December 29, 2019 / 5:17 PM / 21 days ago

Serena named AP Female Athlete of Decade

Tennis superstar Serena Williams was named Female Athlete of the Decade by The Associated Press, as voted on by AP member sports editors and beat writers.

FILE PHOTO: Aug 26, 2019; Flushing, NY, USA; Serena Williams of the USA hits to Maria Sharapova of Russia in the first round on day one of the 2019 U.S. Open tennis tournament at USTA Billie Jean King National Tennis Center. Mandatory Credit: Robert Deutsch-USA TODAY Sports

Williams, winner of 23 Grand Slam singles titles, won 12 of those majors over the past decade — no female player has won more than three over the same span — including a run of four in a row from the U.S. Open in 2014 through Wimbledon in 2015, for her second self-named “Serena Slam.” She also was the runner-up another seven times at major tournaments over the past decade, including four of the seven she has entered since returning to action after having a baby in 2017.

Finishing second among voters was gymnast Simone Biles, the 2019 AP Female Athlete of the Year, followed by swimmer Katie Ledecky in third, and skiers Lindsey Vonn and Mikaela Shiffrin in fourth and fifth place, respectively.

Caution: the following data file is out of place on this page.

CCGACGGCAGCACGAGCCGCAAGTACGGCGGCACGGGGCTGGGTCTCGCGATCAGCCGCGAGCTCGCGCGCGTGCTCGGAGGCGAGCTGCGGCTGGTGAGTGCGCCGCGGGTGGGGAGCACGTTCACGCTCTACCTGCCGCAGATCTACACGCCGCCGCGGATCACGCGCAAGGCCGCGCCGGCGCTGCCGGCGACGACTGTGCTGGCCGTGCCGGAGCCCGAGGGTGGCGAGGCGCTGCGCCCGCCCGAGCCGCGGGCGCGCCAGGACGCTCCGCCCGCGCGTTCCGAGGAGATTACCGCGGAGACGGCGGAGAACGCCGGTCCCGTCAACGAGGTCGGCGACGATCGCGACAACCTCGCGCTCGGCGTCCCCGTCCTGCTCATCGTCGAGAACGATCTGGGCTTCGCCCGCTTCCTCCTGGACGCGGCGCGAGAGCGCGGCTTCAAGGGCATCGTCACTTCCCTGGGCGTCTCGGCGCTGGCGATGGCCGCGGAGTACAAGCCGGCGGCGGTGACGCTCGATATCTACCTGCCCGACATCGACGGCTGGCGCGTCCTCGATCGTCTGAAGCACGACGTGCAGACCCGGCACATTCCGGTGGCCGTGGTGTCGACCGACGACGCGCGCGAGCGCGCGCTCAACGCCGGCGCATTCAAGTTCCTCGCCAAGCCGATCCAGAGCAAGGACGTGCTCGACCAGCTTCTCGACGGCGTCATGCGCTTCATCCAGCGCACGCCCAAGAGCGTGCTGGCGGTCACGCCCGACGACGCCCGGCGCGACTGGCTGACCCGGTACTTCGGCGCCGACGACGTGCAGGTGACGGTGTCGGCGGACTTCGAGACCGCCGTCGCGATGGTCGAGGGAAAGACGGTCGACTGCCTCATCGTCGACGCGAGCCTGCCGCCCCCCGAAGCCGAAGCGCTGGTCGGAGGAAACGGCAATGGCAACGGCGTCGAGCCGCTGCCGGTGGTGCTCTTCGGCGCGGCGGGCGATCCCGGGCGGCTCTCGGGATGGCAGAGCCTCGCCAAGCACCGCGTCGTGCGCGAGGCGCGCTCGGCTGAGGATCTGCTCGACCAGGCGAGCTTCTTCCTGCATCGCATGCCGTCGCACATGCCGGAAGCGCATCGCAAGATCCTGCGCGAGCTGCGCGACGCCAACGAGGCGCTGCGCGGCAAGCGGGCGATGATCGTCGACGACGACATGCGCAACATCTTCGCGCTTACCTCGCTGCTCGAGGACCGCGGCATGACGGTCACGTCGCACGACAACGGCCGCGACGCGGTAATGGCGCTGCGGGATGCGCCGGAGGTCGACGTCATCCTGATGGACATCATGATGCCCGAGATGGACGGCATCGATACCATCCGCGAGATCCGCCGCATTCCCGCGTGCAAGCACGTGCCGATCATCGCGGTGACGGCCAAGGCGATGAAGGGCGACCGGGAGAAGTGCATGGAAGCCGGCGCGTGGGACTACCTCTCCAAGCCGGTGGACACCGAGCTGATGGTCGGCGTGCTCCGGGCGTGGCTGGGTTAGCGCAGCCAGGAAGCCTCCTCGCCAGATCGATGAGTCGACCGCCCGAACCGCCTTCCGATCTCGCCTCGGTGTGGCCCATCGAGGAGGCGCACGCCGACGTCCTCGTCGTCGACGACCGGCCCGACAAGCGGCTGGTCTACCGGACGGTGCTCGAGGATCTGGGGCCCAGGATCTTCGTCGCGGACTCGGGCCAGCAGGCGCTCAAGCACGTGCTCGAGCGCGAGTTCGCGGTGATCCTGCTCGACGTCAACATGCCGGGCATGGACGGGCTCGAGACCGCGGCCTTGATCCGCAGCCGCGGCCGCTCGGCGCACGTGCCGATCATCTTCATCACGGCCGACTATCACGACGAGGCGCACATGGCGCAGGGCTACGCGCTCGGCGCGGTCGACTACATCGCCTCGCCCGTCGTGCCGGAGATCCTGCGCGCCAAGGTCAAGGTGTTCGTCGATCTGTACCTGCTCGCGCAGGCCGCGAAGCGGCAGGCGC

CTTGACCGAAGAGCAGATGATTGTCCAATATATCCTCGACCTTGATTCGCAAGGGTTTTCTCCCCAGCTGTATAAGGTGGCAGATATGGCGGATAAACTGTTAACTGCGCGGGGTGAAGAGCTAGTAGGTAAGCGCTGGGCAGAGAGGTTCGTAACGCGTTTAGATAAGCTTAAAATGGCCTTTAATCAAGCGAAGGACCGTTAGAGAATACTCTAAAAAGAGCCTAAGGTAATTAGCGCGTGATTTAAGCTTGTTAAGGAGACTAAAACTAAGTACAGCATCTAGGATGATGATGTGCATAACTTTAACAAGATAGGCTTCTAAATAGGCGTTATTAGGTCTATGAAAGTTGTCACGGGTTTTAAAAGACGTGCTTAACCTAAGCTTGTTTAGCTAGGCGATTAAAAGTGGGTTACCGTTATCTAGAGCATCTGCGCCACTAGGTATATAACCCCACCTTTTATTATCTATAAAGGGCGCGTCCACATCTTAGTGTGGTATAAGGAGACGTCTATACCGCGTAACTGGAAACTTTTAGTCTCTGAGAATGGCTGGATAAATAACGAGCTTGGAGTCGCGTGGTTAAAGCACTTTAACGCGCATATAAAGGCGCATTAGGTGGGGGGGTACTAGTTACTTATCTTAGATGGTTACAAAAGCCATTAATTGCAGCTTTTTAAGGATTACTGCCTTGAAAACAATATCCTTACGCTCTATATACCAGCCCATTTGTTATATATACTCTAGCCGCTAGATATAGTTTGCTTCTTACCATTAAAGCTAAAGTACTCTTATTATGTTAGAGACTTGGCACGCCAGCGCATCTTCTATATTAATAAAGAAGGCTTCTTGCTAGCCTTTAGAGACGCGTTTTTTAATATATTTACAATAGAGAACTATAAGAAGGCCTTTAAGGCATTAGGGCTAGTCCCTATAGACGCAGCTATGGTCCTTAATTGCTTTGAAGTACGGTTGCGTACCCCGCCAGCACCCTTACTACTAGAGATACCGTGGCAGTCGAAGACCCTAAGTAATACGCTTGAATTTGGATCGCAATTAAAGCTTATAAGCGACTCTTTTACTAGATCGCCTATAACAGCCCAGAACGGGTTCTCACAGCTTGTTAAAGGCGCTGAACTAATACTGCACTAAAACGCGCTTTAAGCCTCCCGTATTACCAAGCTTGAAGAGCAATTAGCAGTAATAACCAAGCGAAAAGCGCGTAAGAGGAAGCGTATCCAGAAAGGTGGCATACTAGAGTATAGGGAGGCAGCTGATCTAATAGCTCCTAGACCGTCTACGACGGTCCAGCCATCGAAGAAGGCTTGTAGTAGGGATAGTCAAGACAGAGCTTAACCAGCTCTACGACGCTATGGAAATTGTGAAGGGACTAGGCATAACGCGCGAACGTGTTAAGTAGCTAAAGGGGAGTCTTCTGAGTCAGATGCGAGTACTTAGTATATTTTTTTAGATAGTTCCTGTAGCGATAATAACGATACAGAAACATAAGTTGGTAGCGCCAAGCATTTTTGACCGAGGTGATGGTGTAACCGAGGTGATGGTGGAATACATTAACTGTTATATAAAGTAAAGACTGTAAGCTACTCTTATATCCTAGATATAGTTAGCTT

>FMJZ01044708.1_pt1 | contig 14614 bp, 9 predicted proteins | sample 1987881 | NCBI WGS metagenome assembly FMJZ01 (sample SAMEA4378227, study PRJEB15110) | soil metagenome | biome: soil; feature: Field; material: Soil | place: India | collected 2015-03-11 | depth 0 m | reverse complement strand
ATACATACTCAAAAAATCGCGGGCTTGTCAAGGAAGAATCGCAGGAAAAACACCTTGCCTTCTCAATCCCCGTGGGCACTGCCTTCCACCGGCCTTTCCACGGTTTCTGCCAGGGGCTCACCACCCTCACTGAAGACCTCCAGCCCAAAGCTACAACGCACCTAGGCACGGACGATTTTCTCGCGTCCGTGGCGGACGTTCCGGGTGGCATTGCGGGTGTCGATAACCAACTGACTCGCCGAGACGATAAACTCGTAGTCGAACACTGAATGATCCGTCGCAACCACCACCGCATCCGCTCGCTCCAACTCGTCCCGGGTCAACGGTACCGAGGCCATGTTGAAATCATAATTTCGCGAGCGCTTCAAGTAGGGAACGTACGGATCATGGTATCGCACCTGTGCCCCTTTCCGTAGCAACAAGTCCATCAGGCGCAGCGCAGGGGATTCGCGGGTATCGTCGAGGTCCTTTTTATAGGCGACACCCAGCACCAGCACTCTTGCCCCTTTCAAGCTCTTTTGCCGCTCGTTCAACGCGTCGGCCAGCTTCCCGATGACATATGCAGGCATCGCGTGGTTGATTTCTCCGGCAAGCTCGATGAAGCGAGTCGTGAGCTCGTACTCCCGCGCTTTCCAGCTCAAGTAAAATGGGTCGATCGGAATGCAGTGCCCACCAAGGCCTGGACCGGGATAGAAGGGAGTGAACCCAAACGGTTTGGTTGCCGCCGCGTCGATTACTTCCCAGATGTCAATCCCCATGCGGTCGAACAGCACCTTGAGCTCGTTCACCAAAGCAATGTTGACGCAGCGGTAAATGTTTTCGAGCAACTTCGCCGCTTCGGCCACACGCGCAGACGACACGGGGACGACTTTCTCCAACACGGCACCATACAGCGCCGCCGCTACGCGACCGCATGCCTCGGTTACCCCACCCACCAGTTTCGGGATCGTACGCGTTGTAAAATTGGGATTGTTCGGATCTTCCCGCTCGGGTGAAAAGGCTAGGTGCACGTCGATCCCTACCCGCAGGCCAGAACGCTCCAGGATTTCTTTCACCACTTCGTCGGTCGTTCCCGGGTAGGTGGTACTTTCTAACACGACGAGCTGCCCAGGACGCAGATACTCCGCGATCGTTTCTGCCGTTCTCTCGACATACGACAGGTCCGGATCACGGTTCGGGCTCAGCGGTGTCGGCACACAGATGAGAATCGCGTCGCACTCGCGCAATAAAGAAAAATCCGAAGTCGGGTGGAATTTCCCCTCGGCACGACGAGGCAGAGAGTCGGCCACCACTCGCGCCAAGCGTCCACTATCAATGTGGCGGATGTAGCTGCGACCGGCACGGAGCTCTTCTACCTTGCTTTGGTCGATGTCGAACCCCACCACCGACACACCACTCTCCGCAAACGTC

“When the history books are written, it could be that the great Serena Williams is the greatest athlete of all time. ... I like to call it the ‘Serena Superpowers’ — that champion’s mindset. Irrespective of the adversity and the odds that are facing her, she always believes in herself,” said Stacey Allaster, USTA chief executive and former WTA CEO, via the Associated Press.

“Whether it was health issues; coming back; having a child; almost dying from that — she has endured it all and she is still in championship form. Her records speak for themselves.”

Williams, 38, spent three and a half years straight at No. 1 in the WTA rankings. She also became the oldest No. 1 player in WTA history and tied Steffi Graf’s record for most consecutive weeks at the top.

In all, Williams reached the finals at 19 of the 33 majors she competed in and collected 37 singles titles over the past decade (she boasts a career total of 72 singles titles) — 11 more than anyone else.

Off the court, her celebrity status has given her a platform to champion women’s rights and call attention to health care inequality for black women in the United States.

Williams is currently No. 10 in the WTA rankings. She last played in the finals of the U.S. Open in September where she lost to 19-year-old Canadian Bianca Andreescu.

—Field Level Media

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